The Rise of Infrastructure as a Service (IaaS)

In today’s fast-paced competitive market, there are critical advantages to utilizing infrastructure-as-a-service, especially for businesses concerned about fast-tracking their analytics infrastructure. IaaS goes beyond simply virtualizing infrastructure and adds a software management layer to allocate resources, either automatically or by a service provider’s staff, with the goal to maximize hardware efficiency.

Benefits of IaaS

The StateTech team summarized key drivers for the meteoric growth in infrastructure as a service (IaaS):

The last thing a CIO wants to worry . . . is whether the infrastructure can keep pace with the need to innovate and respond to competitive pressures. IaaS is a good solution to the problem in many ways.  It can reduce infrastructure costs, provide virtually limitless scalability and agility, and accelerate time to market. And it does this in a model that virtually ensures uptime . . . and the highest levels of security and compliance.

The hoopla surrounding IaaS is sufficiently robust to make enterprise decision-makers question whether they are “riding the IaaS wave” as they should.  The Benefits of an IaaS model include:

  • Cost savings. At first sight, cost-savings are not that obvious, as whatever you save  through offloading tasks you will end up paying for the service. However, cost saving is going to be tangible, although not necessarily direct. Overall costs are bound to go down as your data infrastructure requires less people, you streamline your operations, and free up time and resources to focus on business growth.
  • Cutting edge technology. Because of their own competitive pressures, IaaS suppliers are compelled to offer the latest and fastest technologies.                                                                                    
  • IaaS saves IT staff time. IaaS offloads tedious tasks that your IT team would ordinarily need to deal with. In examining time savings, it is important to factor in the benefits of automation that some service providers offer. This can save a lot of money in direct storage and compute costs, as well as the time spent on data prep, wrangling and munging by your staff. 
  • Focus on business growth. The savings in staff time and resources noted above also enable an important shift in focus, allowing your team to keep critical business imperatives front-and-center.  
  • Scalability and elasticity. IaaS provides an extraordinary level of flexibility and scalability in response to an enterprise’s requirements. However, there remains an element of difficulty under some IaaS systems with respect to scalability.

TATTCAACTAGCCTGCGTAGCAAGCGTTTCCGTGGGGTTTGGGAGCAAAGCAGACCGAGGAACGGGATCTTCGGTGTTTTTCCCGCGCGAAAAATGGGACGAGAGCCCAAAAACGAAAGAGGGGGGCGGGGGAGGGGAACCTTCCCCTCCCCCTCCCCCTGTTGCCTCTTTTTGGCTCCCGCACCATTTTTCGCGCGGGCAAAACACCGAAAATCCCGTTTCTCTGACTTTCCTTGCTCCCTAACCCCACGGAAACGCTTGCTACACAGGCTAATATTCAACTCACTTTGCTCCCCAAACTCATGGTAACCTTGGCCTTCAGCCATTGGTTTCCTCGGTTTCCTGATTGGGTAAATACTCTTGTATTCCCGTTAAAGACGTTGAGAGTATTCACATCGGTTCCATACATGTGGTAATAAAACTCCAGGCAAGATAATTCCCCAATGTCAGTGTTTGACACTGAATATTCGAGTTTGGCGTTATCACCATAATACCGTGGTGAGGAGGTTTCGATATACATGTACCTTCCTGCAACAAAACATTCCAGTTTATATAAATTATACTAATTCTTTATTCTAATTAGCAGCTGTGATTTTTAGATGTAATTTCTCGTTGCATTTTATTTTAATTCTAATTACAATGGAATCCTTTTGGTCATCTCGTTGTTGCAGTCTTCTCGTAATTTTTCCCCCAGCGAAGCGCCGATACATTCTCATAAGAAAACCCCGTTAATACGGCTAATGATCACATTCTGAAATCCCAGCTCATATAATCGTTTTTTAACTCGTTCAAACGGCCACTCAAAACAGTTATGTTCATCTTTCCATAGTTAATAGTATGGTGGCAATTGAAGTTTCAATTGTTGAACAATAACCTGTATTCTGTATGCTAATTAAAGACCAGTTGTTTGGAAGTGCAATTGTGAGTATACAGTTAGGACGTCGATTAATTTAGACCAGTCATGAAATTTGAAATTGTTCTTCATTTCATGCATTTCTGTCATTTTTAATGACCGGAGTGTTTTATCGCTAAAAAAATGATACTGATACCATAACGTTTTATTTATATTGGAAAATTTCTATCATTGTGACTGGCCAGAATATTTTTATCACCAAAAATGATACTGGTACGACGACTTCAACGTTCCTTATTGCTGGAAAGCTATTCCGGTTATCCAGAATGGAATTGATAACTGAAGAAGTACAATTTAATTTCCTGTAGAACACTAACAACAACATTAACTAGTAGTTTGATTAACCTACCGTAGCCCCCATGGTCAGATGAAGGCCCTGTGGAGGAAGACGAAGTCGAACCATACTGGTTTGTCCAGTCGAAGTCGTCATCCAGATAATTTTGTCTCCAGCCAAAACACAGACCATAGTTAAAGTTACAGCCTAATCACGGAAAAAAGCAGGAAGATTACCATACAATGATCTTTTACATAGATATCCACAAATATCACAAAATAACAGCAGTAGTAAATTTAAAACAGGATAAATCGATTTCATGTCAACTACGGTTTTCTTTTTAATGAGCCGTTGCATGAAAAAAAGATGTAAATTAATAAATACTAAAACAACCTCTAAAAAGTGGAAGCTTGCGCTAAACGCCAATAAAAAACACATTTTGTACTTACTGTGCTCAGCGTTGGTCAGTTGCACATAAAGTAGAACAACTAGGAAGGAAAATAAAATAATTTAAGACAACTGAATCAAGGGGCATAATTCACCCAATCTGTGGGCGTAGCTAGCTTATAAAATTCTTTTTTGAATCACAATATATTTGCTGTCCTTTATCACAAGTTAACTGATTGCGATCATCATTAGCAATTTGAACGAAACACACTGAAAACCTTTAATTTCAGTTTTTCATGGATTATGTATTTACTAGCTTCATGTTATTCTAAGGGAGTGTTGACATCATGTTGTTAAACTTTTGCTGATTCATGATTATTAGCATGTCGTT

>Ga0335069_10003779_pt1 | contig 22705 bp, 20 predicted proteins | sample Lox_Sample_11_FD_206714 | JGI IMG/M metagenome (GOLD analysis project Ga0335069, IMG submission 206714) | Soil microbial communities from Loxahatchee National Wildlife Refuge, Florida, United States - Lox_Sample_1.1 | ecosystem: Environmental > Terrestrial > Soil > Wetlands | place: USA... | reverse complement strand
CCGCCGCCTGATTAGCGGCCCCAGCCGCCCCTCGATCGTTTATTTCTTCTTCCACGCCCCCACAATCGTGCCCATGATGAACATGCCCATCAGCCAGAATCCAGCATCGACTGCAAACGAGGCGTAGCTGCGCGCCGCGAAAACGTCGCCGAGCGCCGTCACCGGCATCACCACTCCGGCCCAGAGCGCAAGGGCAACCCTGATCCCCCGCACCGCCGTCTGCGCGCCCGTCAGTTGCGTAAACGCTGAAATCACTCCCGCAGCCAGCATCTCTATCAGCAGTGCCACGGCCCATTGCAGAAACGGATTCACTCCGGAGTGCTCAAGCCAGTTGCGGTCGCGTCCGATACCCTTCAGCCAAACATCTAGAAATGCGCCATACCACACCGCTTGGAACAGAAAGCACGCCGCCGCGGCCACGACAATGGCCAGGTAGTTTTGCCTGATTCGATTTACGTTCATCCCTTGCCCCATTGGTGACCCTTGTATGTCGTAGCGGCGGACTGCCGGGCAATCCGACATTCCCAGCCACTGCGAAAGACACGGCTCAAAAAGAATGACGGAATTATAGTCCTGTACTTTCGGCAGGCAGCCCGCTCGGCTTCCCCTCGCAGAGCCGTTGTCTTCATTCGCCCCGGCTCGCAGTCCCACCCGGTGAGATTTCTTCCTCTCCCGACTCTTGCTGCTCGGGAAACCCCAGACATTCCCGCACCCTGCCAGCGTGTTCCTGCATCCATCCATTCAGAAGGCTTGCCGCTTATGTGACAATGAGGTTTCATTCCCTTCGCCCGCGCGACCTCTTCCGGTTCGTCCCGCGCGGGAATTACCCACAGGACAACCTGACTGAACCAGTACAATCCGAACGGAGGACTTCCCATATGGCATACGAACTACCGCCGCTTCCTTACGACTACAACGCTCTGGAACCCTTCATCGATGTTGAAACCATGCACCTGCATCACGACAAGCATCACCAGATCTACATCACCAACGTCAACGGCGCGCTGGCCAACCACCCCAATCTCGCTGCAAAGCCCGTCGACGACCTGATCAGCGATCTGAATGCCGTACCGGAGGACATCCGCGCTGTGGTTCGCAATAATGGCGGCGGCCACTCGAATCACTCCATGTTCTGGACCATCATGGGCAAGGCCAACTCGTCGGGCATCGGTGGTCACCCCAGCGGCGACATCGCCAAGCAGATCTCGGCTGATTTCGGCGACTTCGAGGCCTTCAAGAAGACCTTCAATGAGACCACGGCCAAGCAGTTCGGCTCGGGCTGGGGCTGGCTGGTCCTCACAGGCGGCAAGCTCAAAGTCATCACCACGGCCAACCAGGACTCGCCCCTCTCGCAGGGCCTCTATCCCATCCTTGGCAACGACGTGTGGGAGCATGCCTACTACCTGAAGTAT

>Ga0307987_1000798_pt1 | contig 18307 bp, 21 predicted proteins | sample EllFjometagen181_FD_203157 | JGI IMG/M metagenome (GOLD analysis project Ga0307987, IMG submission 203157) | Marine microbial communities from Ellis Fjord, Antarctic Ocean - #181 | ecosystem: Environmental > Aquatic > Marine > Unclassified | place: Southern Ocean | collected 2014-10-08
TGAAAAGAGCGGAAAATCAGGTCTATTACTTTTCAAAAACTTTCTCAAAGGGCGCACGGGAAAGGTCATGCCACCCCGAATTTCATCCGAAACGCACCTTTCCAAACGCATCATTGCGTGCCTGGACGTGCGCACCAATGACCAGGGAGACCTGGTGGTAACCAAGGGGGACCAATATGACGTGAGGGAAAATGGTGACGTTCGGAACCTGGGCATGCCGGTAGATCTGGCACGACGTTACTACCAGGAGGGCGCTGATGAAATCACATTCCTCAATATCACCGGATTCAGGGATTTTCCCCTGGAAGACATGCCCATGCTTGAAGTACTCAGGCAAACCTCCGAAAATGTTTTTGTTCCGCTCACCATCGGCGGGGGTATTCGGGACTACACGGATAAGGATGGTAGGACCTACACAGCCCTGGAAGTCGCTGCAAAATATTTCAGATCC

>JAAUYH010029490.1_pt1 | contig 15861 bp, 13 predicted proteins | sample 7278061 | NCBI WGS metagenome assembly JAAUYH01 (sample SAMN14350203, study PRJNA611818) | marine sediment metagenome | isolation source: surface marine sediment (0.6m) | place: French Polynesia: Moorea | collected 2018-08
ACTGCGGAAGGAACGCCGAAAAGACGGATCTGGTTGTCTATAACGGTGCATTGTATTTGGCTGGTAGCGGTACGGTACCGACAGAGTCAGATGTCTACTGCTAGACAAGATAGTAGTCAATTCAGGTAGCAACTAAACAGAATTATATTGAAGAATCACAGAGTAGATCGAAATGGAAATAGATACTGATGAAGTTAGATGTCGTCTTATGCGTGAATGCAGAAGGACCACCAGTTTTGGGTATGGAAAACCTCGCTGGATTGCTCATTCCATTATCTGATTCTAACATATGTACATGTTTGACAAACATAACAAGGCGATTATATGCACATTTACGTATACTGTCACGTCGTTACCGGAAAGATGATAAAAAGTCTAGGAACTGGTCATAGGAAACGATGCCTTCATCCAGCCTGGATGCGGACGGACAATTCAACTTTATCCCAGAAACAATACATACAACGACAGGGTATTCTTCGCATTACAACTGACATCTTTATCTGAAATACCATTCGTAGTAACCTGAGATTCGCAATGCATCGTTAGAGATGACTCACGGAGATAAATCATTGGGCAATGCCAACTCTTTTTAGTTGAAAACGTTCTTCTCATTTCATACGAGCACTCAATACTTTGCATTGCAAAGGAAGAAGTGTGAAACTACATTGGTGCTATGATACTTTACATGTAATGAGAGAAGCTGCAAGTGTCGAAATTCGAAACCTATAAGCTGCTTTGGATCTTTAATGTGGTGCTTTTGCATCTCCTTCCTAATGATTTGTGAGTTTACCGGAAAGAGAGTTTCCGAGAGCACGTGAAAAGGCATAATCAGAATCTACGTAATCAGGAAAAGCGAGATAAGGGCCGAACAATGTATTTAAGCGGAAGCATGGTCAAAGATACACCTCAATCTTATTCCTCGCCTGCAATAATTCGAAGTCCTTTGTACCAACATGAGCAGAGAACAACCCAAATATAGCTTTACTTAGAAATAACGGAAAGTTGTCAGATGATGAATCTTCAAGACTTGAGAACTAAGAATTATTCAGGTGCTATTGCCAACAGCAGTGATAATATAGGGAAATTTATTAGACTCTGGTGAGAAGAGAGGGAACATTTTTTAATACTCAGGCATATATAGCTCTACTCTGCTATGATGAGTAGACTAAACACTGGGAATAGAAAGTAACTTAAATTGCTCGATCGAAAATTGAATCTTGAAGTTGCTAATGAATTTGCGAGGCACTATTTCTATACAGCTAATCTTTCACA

• Support for Disaster Recovery (DR)/Business Continuity (BC). IaaS services provide high-level, consolidated DR/BC solutions, thus reducing costs and increasing manageability. 

Making the first step to IaaS 

Broadly speaking, IaaS market consists of three generations of service providers. Starting with the veterans, such as SAP, EMC, DELL, IBM. The initial successes by pioneers of cloud computing, as IBM Canada's cloud business unit leader Mark Noppe points out, “are being followed by the adoption of platform as a service (PaaS),” which eliminates the need for organizations to build and maintain the infrastructure traditionally used to develop applications.   

The second generation of cloud service providers includes goliaths like Amazon and Google, as well as Microsoft and a few others, who offer multiple cloud solutions for practically everything. While a broader comparison of the various cloud options is beyond the scope of this blog, Panoply did conduct its own in-depth comparisons between Amazon’s Redshift and Google's BigQuery.

In line with the conclusions of Gartner’s Magic Quadrant analysis, at the time Panoply found Amazon Redshift to deliver significantly superior results for usability, performance, and cost for almost all analytical use-cases, especially at scale. As discussed in a blog by Roi Avinoam, Panoply’s co-founder and CTO:

The only critical apparent drawback of Redshift is its relative complexity as it requires constant low-level tuning of the virtualized hardware and database configurations. This apparent complexity is double edged as it can be seen as greater flexibility that allows us to fine-tune Redshift to our specific needs which will result in an even greater advantage in performance and cost.

Of course, the real win is discovering the infrastructure that fits your unique business needs. If you're curious how Panoply can help, book a personalized demo and we'll be happy to show you how we make it easy to sync, store, and access all your business data.

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